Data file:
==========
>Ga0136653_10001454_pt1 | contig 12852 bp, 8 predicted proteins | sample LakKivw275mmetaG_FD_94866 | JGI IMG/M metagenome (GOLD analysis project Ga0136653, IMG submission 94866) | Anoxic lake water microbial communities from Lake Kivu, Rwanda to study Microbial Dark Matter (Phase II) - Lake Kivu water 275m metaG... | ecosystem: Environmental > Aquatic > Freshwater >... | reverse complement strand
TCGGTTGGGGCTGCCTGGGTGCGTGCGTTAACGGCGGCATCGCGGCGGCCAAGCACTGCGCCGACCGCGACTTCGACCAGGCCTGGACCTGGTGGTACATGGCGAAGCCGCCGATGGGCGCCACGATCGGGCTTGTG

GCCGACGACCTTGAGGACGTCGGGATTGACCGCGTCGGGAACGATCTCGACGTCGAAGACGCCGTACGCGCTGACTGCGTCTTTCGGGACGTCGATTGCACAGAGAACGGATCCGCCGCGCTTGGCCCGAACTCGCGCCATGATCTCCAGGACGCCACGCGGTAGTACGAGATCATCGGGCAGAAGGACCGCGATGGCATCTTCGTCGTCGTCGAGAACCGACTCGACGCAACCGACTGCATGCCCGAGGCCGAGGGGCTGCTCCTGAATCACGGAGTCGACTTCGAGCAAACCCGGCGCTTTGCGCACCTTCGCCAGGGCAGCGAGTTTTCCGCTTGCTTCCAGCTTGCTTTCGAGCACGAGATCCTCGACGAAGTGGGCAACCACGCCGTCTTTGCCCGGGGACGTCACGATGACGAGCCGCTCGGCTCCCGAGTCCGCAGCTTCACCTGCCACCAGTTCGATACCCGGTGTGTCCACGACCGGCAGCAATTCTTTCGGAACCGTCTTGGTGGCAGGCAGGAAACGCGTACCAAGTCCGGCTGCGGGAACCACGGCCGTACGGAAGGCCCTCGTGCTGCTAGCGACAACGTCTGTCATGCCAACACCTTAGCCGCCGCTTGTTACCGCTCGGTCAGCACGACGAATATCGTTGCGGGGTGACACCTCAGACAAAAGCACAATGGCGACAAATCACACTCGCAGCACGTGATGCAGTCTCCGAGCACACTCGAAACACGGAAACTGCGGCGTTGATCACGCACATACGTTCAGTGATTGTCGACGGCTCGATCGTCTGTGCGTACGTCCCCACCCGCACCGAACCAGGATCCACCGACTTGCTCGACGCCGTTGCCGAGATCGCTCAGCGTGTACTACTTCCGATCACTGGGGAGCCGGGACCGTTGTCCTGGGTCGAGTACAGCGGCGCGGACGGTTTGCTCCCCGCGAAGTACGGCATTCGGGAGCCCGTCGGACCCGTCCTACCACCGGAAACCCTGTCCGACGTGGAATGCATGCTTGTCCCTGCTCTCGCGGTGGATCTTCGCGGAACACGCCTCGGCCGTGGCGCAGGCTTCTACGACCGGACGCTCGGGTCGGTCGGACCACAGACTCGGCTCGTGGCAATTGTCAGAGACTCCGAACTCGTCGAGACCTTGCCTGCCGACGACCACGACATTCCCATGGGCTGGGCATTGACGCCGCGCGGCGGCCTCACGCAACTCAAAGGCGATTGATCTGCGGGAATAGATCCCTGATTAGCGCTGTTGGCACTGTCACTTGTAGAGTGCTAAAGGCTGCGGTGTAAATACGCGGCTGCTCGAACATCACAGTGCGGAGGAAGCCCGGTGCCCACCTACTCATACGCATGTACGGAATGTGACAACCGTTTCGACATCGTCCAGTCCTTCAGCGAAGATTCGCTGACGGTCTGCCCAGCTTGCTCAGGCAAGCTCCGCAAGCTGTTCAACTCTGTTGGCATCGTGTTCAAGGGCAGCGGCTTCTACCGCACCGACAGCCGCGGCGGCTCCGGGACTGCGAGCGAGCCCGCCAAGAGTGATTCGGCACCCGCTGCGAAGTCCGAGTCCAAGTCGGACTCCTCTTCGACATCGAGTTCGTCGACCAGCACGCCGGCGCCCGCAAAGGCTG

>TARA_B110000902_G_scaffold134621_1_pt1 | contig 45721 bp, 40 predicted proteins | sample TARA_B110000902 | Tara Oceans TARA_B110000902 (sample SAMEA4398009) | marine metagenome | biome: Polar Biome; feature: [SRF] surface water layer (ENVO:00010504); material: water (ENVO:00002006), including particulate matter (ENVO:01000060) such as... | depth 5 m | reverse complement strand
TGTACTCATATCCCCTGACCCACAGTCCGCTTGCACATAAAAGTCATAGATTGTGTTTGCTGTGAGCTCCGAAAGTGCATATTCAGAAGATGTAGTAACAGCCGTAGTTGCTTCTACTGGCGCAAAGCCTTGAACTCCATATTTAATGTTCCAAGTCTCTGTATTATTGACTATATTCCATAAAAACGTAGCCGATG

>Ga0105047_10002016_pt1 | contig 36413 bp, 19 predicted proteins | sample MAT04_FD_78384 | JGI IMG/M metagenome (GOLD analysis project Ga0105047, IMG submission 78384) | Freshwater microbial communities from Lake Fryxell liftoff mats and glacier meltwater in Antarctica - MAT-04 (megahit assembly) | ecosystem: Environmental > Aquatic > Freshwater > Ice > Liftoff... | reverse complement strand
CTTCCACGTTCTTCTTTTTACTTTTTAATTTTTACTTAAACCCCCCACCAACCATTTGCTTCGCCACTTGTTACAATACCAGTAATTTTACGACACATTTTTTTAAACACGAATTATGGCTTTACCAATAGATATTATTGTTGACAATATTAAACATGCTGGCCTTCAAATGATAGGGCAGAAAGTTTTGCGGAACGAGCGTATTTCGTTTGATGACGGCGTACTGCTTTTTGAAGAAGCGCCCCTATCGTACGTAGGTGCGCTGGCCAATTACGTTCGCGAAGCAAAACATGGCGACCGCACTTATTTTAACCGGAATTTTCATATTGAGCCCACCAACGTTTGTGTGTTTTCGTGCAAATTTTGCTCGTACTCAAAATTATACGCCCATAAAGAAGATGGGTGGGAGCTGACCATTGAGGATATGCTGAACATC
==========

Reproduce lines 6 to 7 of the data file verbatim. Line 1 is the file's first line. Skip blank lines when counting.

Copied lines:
>Ga0105047_10002016_pt1 | contig 36413 bp, 19 predicted proteins | sample MAT04_FD_78384 | JGI IMG/M metagenome (GOLD analysis project Ga0105047, IMG submission 78384) | Freshwater microbial communities from Lake Fryxell liftoff mats and glacier meltwater in Antarctica - MAT-04 (megahit assembly) | ecosystem: Environmental > Aquatic > Freshwater > Ice > Liftoff... | reverse complement strand
CTTCCACGTTCTTCTTTTTACTTTTTAATTTTTACTTAAACCCCCCACCAACCATTTGCTTCGCCACTTGTTACAATACCAGTAATTTTACGACACATTTTTTTAAACACGAATTATGGCTTTACCAATAGATATTATTGTTGACAATATTAAACATGCTGGCCTTCAAATGATAGGGCAGAAAGTTTTGCGGAACGAGCGTATTTCGTTTGATGACGGCGTACTGCTTTTTGAAGAAGCGCCCCTATCGTACGTAGGTGCGCTGGCCAATTACGTTCGCGAAGCAAAACATGGCGACCGCACTTATTTTAACCGGAATTTTCATATTGAGCCCACCAACGTTTGTGTGTTTTCGTGCAAATTTTGCTCGTACTCAAAATTATACGCCCATAAAGAAGATGGGTGGGAGCTGACCATTGAGGATATGCTGAACATC